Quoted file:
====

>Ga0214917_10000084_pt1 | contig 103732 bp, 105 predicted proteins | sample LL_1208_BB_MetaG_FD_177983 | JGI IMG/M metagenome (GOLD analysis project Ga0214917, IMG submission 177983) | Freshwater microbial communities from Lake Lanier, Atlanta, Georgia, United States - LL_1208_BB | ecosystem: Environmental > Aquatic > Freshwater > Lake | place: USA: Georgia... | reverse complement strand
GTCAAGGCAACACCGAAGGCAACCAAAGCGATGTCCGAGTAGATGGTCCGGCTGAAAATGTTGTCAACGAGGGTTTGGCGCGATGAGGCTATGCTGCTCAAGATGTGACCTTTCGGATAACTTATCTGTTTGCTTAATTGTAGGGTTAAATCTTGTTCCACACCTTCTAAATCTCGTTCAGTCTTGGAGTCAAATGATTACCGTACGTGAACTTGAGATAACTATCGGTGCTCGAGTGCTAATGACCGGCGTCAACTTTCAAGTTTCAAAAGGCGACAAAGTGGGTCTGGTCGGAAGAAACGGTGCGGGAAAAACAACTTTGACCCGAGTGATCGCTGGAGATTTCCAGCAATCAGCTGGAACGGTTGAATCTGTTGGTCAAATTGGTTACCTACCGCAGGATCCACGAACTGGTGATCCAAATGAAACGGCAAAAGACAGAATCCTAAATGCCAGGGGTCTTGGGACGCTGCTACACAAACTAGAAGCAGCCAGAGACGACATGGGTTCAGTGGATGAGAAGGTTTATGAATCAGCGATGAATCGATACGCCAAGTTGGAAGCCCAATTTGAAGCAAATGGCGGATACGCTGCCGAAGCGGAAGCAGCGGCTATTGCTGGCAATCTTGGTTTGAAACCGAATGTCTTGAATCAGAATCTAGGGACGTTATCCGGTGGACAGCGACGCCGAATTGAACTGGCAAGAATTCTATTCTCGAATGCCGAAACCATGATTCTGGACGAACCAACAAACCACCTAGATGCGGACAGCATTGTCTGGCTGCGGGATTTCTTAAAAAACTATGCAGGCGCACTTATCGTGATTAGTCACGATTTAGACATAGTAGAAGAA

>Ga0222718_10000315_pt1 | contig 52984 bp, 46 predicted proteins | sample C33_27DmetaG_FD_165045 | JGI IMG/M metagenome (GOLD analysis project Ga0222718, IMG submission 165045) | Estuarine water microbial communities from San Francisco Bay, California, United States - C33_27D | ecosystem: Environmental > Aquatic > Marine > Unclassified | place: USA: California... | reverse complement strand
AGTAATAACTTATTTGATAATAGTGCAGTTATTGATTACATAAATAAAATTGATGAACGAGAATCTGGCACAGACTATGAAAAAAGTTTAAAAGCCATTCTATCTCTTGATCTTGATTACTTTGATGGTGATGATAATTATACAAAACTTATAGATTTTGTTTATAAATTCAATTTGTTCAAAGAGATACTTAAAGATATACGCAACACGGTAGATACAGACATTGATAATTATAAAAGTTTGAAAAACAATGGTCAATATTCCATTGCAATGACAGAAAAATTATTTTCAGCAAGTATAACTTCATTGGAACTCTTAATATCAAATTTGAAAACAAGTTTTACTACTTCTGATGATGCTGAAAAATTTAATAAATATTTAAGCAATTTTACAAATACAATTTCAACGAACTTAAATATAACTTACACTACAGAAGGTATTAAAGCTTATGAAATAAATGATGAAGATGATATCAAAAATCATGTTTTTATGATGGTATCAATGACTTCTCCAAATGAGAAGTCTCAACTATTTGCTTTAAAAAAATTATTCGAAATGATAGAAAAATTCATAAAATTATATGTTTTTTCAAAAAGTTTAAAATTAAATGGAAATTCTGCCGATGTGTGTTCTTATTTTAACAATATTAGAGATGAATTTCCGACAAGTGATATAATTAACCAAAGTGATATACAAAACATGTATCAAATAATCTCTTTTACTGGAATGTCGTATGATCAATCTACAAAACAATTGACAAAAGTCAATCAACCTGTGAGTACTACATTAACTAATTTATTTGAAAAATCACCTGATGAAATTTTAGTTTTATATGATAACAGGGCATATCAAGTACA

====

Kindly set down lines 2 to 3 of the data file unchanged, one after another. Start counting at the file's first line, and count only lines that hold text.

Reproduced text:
GTCAAGGCAACACCGAAGGCAACCAAAGCGATGTCCGAGTAGATGGTCCGGCTGAAAATGTTGTCAACGAGGGTTTGGCGCGATGAGGCTATGCTGCTCAAGATGTGACCTTTCGGATAACTTATCTGTTTGCTTAATTGTAGGGTTAAATCTTGTTCCACACCTTCTAAATCTCGTTCAGTCTTGGAGTCAAATGATTACCGTACGTGAACTTGAGATAACTATCGGTGCTCGAGTGCTAATGACCGGCGTCAACTTTCAAGTTTCAAAAGGCGACAAAGTGGGTCTGGTCGGAAGAAACGGTGCGGGAAAAACAACTTTGACCCGAGTGATCGCTGGAGATTTCCAGCAATCAGCTGGAACGGTTGAATCTGTTGGTCAAATTGGTTACCTACCGCAGGATCCACGAACTGGTGATCCAAATGAAACGGCAAAAGACAGAATCCTAAATGCCAGGGGTCTTGGGACGCTGCTACACAAACTAGAAGCAGCCAGAGACGACATGGGTTCAGTGGATGAGAAGGTTTATGAATCAGCGATGAATCGATACGCCAAGTTGGAAGCCCAATTTGAAGCAAATGGCGGATACGCTGCCGAAGCGGAAGCAGCGGCTATTGCTGGCAATCTTGGTTTGAAACCGAATGTCTTGAATCAGAATCTAGGGACGTTATCCGGTGGACAGCGACGCCGAATTGAACTGGCAAGAATTCTATTCTCGAATGCCGAAACCATGATTCTGGACGAACCAACAAACCACCTAGATGCGGACAGCATTGTCTGGCTGCGGGATTTCTTAAAAAACTATGCAGGCGCACTTATCGTGATTAGTCACGATTTAGACATAGTAGAAGAA

>Ga0222718_10000315_pt1 | contig 52984 bp, 46 predicted proteins | sample C33_27DmetaG_FD_165045 | JGI IMG/M metagenome (GOLD analysis project Ga0222718, IMG submission 165045) | Estuarine water microbial communities from San Francisco Bay, California, United States - C33_27D | ecosystem: Environmental > Aquatic > Marine > Unclassified | place: USA: California... | reverse complement strand